|PHOTO: Gavin Tobin|
(In my previous Why I Wonder post, I likened wonder to a path where the starting point is the essential, childlike curiosity with which each of us was born; the destination, an indeterminate point where we start to recognize the spiritual meaning of that curiosity and the portals to wisdom and grace it opens for us.)
Trying to talk about this mystical aspect of wonder is where some people's eyes start to glaze over. But it's not that complicated. In fact, it's actually the opposite. That's why kids are so good at wonder. Their minds and spirits are still relatively pure, their original circuitry for joy and wonder less likely to have been drained of juice—shorted out if you will—by culturally imposed expectation, prejudice and cynicism. It's why, with kids, it's often so easy to see the exact moment when simple amusement turns to magic.
For most of us adults, child-like wonder is something we have to come back to after years
or decades of its deprivation.
What children may not fully appreciate about such joy and magic—and this is one of the few advantages adulthood holds over childhood when it comes to wonder—are the deeper redemptive qualities they possess. I suppose it’s like the notion of not being able to fully appreciate something—beauty, love, freedom…fill in the blank—until you’ve faced living without it.
For most of us adults, child-like wonder is something we have to come back to after years or decades of its deprivation at the hands of overwork, over-thinking, preoccupation, ambition, and the other joy robbers in our busy lives.
Every step along the path of wonder is nothing more or less than what we make it. For some it's very deliberate; for others it takes on a life of its own. The latter approach—again, one which children model quite well—is worth cultivating if we want to explore the limits of our capacity for awe.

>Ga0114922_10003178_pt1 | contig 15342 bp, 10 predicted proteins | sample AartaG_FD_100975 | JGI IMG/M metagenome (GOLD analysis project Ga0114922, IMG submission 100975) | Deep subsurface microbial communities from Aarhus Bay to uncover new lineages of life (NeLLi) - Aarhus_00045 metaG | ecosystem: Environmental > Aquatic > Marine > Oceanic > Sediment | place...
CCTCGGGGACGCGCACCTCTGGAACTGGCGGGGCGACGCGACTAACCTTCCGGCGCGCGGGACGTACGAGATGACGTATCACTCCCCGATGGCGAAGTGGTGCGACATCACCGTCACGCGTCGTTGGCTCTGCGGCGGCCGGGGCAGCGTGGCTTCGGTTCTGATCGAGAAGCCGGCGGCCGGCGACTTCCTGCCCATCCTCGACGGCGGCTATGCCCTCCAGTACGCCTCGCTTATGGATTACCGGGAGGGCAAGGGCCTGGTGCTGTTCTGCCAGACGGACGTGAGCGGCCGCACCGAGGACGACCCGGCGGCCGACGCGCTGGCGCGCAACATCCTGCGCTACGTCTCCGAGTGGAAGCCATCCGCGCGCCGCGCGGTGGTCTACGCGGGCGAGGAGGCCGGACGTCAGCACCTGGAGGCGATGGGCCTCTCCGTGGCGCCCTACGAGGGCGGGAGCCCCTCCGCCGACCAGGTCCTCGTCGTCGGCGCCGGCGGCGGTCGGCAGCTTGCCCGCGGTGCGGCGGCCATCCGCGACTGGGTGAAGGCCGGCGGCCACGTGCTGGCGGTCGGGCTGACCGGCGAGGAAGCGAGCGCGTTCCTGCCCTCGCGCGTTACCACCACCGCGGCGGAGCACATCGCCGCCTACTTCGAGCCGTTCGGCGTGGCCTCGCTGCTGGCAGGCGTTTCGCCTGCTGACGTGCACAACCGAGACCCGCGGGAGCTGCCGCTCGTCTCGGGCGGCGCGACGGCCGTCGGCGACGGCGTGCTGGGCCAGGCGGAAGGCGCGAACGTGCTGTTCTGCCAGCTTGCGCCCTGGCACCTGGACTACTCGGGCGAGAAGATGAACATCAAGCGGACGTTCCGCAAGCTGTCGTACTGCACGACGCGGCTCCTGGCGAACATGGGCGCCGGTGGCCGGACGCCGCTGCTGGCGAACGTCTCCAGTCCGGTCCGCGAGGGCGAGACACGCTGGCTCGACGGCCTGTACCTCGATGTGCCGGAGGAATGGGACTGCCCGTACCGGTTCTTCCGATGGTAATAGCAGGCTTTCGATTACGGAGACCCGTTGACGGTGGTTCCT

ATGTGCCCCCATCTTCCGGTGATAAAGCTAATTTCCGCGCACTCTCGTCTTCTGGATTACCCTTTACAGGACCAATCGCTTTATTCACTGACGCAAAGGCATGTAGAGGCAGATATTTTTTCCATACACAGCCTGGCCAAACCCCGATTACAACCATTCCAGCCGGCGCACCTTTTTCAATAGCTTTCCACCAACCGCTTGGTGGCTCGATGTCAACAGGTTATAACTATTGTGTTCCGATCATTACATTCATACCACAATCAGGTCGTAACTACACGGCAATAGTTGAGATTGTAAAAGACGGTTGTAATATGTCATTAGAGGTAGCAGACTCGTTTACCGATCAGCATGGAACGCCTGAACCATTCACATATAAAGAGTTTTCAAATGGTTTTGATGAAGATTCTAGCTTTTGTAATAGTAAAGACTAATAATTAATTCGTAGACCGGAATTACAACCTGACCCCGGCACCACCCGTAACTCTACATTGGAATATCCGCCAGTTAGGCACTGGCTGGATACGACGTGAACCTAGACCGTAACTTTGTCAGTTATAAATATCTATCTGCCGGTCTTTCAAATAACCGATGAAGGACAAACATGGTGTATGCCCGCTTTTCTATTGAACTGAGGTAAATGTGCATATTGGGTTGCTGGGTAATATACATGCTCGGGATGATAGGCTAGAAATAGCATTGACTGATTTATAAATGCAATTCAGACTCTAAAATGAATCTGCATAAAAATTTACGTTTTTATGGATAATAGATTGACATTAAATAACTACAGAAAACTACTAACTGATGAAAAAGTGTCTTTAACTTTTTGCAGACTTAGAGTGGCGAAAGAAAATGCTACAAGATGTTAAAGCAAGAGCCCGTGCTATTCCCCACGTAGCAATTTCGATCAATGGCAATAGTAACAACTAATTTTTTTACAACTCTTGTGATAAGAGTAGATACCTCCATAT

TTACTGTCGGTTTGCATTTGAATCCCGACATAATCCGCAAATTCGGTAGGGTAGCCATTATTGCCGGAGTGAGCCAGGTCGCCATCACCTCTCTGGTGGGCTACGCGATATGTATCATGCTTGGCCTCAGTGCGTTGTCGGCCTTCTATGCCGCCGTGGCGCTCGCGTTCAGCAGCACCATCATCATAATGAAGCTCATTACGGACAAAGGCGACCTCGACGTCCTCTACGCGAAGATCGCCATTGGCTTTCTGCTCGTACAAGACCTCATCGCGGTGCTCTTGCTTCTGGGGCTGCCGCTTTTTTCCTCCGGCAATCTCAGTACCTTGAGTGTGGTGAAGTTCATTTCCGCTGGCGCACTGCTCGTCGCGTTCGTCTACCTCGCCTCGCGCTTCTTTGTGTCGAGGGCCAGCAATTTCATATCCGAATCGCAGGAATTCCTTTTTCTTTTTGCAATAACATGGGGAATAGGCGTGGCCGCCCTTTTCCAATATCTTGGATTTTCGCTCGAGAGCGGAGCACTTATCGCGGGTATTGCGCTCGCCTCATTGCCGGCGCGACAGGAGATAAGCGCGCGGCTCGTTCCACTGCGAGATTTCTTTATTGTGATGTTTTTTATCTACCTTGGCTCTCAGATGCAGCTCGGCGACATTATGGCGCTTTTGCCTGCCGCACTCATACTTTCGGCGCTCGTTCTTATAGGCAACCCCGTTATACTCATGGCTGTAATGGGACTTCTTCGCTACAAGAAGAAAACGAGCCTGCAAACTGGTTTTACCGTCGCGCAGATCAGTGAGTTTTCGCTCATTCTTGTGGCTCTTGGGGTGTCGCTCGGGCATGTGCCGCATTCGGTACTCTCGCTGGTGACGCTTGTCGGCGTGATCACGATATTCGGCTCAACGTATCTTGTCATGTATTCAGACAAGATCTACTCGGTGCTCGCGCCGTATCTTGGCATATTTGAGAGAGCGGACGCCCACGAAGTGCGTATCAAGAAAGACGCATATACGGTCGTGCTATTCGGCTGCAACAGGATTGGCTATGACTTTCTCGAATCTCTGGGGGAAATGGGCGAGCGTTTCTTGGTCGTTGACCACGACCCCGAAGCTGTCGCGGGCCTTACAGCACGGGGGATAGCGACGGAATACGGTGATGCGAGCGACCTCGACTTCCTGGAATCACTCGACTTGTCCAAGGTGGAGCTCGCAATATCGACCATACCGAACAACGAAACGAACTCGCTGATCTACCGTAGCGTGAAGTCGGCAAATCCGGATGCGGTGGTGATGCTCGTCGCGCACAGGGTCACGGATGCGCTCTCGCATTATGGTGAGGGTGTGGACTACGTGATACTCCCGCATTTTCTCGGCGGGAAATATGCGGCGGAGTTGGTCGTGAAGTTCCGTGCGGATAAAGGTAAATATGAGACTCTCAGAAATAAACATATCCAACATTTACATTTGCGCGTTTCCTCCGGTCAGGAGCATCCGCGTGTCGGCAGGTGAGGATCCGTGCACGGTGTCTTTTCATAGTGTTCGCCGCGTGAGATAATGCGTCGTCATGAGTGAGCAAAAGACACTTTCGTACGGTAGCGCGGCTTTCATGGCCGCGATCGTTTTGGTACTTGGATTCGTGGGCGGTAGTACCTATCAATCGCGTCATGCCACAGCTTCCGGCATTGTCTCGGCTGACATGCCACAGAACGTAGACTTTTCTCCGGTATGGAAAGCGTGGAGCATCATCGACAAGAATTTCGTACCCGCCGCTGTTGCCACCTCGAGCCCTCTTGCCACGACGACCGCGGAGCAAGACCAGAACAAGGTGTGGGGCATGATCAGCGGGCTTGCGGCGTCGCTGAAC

You've heard me say this before: in general, we see what we expect to see. This is as true in our own disposition as it is in Nature. When I lift up a leaf to see what’s under it, I don’t do that because I expect to find nothing.
By the same token, when I’m getting to know someone, if I’m to come down from the intoxication of telling my own story long enough to ask them about theirs, it sure helps if I believe their story might surprise and delight me. And, even in getting to know myself, if I start rolling back a layer of doubt, regret or anger to see what’s there, I always feel better—and learn more, it seems—when I expect it’s going to be something good.
I know this place where curiosity and faith meet has something to do with the essential meaning of life.
So you see there’s a strong element of faith in the kind of wonder I've tried to cultivate for myself and teach those who want to learn it. I can think of no more cogent way of putting it than the quote I often cite from former National Geographic photographer Dewitt Jones. In a short film he made to help business executives tap into their latent creativity, he twisted an old maxim, saying that sometimes "you have to believe it to see it."
This is why I wonder. I know—catching the purest sense of it only in fleeting epiphanies—that this place where curiosity and faith meet has something to do with the ultimate secret of happiness, the essential meaning of life.
In so many ways the world I experience—Nature, other people, life’s situations—is a reflection of who I am. This can be both humbling and empowering. It supports my conviction that seeing with wonder is actually more about what you give to the experience than what you get from it. It’s a notion I call "seeing generously."
What does that term, seeing generously, mean to you? Do you see life that way?
(Watch for the next post in the Why I Wonder series: Seeing Generously)